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Serological profile of foot-and-mouth disease in wildlife populations of West and Central Africa with special reference to Syncerus caffer subspecies.

Di Nardo A, Libeau G, Chardonnet B, Chardonnet P, Kock RA, Parekh K, Hamblin P, Li Y, Parida S, Sumption KJ - Vet. Res. (2015)

Bottom Line: Different levels of exposure to the FMDV resulted for each of the buffalo subspecies sampled (p = 0.031): 68.4%, 50.0% and 0% for Nile Buffalo, West African Buffalo and African Forest Buffalo, respectively.The characterisation of the FMDV serotypes tested for buffalo found presence of antibodies against all the six FMDV serotypes tested, although high estimates for type O and SAT 3 were reported for Central Africa.The results confirmed that FMDV circulates in wild ruminants populating both West and Central Africa rangelands and in particular in buffalo, also suggesting that multiple FMDV serotypes might be involved with type O, SAT 2 and SAT 1 being dominant.

View Article: PubMed Central - PubMed

Affiliation: Institute of Biodiversity, Animal Health and Comparative Medicine, College of Medical, Veterinary and Life Sciences, University of Glasgow, Glasgow, United Kingdom. a.di-nardo.1@research.gla.ac.uk.

ABSTRACT
The role which West and Central African wildlife populations might play in the transmission dynamics of FMD is not known nor have studies been performed in order to assess the distribution and prevalence of FMD in wild animal species inhabiting those specific regions of Africa. This study reports the FMD serological profile extracted from samples (n = 696) collected from wildlife of West and Central Africa between 1999 and 2003. An overall prevalence of FMDV NSP reactive sera of 31.0% (216/696) was estimated, where a significant difference in seropositivity (p = 0.000) was reported for buffalo (64.8%) as opposed to other wild animal species tested (17.8%). Different levels of exposure to the FMDV resulted for each of the buffalo subspecies sampled (p = 0.031): 68.4%, 50.0% and 0% for Nile Buffalo, West African Buffalo and African Forest Buffalo, respectively. The characterisation of the FMDV serotypes tested for buffalo found presence of antibodies against all the six FMDV serotypes tested, although high estimates for type O and SAT 3 were reported for Central Africa. Different patterns of reaction to the six FMDV serotypes tested were recorded, from sera only positive for a single serotype to multiple reactivities. The results confirmed that FMDV circulates in wild ruminants populating both West and Central Africa rangelands and in particular in buffalo, also suggesting that multiple FMDV serotypes might be involved with type O, SAT 2 and SAT 1 being dominant. Differences in serotype and spill-over risk between wildlife and livestock likely reflect regional geography, historical circulation and differing trade and livestock systems.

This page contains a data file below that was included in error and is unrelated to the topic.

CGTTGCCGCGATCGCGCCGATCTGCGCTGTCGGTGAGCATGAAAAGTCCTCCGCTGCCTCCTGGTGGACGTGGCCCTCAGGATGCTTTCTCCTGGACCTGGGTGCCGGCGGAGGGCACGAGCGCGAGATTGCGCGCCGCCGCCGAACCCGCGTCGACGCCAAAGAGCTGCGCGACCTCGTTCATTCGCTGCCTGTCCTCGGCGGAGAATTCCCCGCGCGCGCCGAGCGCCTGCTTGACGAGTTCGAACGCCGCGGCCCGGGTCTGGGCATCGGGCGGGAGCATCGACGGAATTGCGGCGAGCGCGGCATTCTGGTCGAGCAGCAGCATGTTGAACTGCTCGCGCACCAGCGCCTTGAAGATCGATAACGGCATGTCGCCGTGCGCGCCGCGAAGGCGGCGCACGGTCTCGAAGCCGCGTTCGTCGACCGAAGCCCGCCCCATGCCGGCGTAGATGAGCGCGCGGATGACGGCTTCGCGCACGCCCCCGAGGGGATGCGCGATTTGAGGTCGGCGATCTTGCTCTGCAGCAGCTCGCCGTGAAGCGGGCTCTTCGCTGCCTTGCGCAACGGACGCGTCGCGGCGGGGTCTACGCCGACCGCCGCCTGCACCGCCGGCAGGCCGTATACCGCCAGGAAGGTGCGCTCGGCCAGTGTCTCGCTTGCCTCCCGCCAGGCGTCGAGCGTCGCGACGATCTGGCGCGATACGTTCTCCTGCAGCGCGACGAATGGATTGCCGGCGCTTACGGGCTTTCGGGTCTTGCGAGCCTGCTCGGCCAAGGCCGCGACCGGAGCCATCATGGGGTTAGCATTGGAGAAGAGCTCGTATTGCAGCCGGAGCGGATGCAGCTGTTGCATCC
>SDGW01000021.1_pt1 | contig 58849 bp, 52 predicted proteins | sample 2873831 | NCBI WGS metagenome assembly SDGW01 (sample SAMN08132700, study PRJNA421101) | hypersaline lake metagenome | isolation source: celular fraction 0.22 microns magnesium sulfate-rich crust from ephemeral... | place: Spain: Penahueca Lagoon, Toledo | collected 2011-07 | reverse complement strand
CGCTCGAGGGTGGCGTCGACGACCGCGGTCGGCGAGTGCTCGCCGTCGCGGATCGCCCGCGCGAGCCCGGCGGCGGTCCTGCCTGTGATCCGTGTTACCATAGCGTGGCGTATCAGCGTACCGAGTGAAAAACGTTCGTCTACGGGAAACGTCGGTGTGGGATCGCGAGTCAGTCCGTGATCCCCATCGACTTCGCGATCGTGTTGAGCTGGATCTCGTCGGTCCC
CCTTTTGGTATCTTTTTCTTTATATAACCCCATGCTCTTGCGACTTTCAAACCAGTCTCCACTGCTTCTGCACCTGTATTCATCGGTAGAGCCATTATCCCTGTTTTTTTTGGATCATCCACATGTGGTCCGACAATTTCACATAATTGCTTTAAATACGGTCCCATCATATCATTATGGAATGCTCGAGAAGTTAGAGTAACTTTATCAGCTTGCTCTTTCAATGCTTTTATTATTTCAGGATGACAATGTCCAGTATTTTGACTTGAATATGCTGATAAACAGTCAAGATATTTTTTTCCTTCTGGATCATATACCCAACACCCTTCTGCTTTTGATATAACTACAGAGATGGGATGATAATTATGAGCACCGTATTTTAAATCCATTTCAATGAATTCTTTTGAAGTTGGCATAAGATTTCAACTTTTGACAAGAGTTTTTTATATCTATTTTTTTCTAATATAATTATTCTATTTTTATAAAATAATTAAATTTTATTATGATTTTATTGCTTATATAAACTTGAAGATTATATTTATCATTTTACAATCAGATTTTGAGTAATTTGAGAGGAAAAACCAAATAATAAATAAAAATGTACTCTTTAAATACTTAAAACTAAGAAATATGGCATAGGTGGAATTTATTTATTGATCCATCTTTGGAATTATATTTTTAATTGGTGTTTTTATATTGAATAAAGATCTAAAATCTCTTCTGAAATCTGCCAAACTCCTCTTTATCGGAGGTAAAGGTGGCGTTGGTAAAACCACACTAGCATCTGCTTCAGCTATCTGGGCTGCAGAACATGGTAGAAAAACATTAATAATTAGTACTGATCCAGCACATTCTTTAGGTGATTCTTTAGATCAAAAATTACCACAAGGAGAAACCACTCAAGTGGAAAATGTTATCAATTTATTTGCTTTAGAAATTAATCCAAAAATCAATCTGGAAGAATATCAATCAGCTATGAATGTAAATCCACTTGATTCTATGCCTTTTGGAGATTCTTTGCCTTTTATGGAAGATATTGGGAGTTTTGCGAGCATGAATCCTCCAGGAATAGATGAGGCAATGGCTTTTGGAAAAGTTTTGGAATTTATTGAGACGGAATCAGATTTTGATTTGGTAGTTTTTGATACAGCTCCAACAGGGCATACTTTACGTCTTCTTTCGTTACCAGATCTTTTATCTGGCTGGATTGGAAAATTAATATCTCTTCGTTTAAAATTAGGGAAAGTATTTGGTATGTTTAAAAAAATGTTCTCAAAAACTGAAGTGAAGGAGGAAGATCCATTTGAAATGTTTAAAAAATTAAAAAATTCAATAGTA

No MeSH data available.


Related in: MedlinePlus

Geographical locations of the wildlife samples selected by species. Distributional extents of buffalo subspecies of the Syncerus genus sourced and adapted from [68].
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Fig1: Geographical locations of the wildlife samples selected by species. Distributional extents of buffalo subspecies of the Syncerus genus sourced and adapted from [68].

Mentions: The study was undertaken on serum samples collected from wild ruminants and pigs species during the African Wildlife Veterinary Project [24], as part of the Pan-African Rinderpest Campaign (PARC) and the subsequent programme for the Pan-African Control of Epizootics (PACE) implemented in 34 countries across the African continent between 1986 and 2007. Wildlife species and sampling sites were selected at the time according to susceptibility to the Rinderpest (RP) virus, population biology (i.e. richness, gregarious behaviour, and seasonal movements), interface between livestock and wildlife, and their availability for veterinary interventions. Sampling was performed using purposive sampling by immobilisation, opportunistic sampling by cropping and/or hunting and during field investigations of reported episodes of disease and mortality. From the whole collection stored at the Centre de Coopération Internationale en Recherche Agronomique pour le Développement (CIRAD), Montpellier – France, 696 sera collected between 1999 and 2003 were selected as representative of wildlife populations present in West and Central Africa (Table 1; Figure 1). In addition, further 19 samples collected from cattle within the transfrontier area of the Central African Republic and Chad were included for comparative purpose. Extracted aliquots were sent to The Pirbright Institute, Pirbright – United Kingdom (UK), for diagnostic testing.Table 1